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Brewery still confused as to why it was shut down

(Courtesy of Lumber House Brewery)
LISTEN: Brewery claims it was shut down, doesn't know why

The Lumber House Brewery in Maple Valley was open for business for two and a half years before King County officials sought to close it down. Brewery owner Melissa Earl said the reasons for the shutdown are murky at best.

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“We kind of get different information depending on who we talk to. Half think that our approval letter wasn’t an approval, it was an approval to seek approval. And half of them think that our approval should stand as an approval,” Earl told KIRO Radio’s Dori Monson.

Earl said she thinks that the county might be reading certain rules differently now than when she opened her business. And, she said, her brewery isn’t the only one being affected.

“We’re seeing a new trend on their interpretations of regulations based on a study that came out in 2015. It was called the Wine and Beverage Study of Sammamish Valley,” she said.

When Lumber House Brewery allegedly received approval to operate in 2014, Earl said it was after she had visited county offices three times to submit her plans.

“I was able to check each box, and then I submitted my license. We were not supposed to be able to get liquor licenses from the state unless the county signed off,” she said.

But the brewery did receive its liquor license from the state.

“They sent those approval letters. That’s what the state viewed as an approval letter. That’s what the federal government viewed as an approval letter and now they’re coming back and saying, ‘Oh no, that was an approval to seek approval,’” Earl said. “Clearly, there’s room for misinterpretation and there’s no leniency granted to any of these individuals that are trying to glean a clear path through this process.”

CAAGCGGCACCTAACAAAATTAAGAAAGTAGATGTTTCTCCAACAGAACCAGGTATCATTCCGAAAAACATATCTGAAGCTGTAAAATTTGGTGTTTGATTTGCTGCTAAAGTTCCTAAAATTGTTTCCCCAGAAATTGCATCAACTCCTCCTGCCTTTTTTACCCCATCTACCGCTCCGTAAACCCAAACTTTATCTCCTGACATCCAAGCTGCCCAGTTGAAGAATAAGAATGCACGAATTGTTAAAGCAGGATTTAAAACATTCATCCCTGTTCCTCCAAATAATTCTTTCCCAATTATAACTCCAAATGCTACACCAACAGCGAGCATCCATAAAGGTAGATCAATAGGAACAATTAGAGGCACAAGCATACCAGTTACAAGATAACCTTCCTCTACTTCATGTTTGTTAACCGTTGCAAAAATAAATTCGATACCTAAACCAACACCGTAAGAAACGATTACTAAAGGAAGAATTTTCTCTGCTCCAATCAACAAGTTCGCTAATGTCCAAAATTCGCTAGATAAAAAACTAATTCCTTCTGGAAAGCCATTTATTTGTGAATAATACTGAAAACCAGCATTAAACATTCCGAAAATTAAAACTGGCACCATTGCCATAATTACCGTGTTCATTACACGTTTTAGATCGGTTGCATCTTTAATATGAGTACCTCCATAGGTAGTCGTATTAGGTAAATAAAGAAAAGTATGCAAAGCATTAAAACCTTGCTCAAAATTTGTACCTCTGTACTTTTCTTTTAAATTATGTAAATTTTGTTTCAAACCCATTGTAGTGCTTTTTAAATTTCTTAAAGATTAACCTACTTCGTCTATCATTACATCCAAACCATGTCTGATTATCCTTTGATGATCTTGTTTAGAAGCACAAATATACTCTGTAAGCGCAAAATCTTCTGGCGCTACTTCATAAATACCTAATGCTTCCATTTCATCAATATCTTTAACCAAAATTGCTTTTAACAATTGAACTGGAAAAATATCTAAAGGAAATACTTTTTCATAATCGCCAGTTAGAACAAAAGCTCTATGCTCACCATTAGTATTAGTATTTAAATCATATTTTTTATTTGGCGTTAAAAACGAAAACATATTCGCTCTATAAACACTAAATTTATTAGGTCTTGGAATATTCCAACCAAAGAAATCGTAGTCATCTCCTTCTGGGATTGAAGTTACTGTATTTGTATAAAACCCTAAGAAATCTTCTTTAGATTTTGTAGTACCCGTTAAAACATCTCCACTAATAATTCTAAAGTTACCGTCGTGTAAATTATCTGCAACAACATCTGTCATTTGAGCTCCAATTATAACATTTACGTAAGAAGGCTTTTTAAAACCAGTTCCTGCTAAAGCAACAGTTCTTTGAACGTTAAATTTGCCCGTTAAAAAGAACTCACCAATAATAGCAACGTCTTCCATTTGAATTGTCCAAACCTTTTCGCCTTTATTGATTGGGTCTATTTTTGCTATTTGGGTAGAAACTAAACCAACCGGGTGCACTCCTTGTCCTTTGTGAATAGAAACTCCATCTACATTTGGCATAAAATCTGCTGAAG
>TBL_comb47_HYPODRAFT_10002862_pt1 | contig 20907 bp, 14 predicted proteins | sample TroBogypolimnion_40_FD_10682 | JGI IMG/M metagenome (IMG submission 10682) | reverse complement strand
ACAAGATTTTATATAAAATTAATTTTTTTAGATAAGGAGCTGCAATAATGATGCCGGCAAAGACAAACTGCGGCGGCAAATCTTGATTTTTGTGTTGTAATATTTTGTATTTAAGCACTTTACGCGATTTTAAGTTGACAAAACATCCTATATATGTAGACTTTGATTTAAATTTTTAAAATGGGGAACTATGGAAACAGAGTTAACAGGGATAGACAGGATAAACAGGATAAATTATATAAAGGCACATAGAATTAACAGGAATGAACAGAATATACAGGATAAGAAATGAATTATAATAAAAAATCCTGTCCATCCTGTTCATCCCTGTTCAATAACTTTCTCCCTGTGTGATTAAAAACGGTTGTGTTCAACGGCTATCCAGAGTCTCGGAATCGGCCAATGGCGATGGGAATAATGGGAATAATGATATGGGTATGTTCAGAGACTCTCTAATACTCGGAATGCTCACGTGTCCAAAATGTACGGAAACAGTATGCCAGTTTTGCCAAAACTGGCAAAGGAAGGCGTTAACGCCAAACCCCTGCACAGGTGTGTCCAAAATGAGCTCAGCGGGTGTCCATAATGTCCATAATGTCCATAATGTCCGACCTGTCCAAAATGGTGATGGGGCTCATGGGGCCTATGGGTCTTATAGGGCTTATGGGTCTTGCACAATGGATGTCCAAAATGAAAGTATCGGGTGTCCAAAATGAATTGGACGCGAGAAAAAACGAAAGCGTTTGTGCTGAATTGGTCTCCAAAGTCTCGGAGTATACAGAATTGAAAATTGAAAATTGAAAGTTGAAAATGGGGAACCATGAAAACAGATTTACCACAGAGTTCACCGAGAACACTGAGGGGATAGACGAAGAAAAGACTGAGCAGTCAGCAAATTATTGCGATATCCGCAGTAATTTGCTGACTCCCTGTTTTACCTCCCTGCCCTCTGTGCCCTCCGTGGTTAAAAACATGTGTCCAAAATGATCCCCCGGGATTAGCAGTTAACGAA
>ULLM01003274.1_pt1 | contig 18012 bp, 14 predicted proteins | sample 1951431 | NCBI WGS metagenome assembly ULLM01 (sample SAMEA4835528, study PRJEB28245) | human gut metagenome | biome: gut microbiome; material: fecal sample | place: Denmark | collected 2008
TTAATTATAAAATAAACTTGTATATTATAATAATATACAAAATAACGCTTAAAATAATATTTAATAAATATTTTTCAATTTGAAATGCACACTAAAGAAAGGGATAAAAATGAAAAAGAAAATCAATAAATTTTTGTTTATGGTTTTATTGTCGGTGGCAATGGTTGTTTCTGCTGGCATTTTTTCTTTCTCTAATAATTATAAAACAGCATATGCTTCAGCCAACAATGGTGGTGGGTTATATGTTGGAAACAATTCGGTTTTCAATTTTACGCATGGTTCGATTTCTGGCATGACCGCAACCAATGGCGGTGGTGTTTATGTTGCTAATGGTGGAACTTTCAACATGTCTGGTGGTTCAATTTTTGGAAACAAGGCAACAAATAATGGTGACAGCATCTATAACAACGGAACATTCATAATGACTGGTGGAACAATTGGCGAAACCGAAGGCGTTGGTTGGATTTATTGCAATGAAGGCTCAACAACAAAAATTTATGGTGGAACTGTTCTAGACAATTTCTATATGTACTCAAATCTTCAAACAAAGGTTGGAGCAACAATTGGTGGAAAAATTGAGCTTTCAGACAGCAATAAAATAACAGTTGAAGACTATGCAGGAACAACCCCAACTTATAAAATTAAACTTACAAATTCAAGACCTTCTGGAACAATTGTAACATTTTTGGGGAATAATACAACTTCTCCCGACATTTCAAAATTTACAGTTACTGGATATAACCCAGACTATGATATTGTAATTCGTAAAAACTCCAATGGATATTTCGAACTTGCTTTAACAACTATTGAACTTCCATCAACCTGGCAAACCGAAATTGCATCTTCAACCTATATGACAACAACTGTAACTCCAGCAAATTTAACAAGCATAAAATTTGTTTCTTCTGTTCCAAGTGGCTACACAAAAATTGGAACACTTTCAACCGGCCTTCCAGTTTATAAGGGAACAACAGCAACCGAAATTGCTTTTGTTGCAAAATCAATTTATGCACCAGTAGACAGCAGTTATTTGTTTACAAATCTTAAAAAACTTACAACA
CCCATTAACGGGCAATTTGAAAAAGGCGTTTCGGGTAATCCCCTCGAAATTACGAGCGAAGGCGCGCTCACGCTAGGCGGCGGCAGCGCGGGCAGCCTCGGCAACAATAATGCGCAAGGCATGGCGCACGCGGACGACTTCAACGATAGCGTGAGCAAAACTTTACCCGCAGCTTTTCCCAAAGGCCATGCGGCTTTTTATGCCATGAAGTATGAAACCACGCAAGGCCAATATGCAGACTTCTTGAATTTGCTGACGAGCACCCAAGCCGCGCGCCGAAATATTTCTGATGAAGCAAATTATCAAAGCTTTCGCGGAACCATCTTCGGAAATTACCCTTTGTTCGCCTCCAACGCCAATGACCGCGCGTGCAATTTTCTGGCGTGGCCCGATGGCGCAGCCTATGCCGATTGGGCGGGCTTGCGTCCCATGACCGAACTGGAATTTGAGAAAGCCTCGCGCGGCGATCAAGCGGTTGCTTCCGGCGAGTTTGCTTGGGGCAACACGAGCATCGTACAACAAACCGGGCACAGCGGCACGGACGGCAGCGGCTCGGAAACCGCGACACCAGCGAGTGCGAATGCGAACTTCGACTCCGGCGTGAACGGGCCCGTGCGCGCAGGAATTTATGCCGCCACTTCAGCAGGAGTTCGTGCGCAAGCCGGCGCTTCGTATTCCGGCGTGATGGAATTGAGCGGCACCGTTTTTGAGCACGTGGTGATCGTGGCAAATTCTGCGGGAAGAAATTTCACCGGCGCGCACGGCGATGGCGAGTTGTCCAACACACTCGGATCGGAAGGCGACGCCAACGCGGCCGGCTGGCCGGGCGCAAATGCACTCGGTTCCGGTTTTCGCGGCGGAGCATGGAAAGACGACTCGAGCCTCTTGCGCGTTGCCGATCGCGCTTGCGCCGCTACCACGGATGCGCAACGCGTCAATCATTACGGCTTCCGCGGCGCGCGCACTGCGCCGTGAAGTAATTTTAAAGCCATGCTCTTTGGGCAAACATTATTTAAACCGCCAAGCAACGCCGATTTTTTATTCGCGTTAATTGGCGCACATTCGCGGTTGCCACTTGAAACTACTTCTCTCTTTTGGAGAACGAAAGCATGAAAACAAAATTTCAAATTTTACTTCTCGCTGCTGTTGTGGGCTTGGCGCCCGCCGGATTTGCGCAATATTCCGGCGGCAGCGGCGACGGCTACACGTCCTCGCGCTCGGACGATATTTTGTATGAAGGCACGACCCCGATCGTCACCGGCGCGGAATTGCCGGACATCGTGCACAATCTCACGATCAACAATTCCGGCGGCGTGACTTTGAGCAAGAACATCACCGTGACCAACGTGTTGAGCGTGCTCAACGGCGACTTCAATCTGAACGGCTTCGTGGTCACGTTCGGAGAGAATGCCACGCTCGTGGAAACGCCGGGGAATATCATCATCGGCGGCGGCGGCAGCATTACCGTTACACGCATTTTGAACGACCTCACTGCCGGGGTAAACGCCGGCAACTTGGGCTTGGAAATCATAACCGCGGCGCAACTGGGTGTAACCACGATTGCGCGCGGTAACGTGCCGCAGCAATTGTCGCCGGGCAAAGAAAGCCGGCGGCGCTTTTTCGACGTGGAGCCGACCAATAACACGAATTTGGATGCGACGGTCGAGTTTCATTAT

King County, a brewery, and complaints

It was a neighborhood complaint that first tipped off King County officials, Earl explained. But most of the brewery’s complaints, usually relating to noise, are about things she and her customers are legally allowed to do on the premises, she said.

“We’re located on seven acres in the middle of forest, so noise complaints are pretty well unfounded seeing as how we serve our clientele inside,” she said. And besides the location, Lumber House only operates its tasting room on Saturdays from noon to 5 p.m.

Amid all the confusion, Earl said she simply wants to know what to do in order to reopen her tasting room.

“All we want to do is work with our community, serve some beer, and enjoy what we built our brewery for, which was for the community. They’re making it pretty difficult for us right now, and all we want to do is serve the people,” she said. “I had two children in the process of believing we were approved and it took them two years to come back to me. I’ve had my kids now. They rely on this.”

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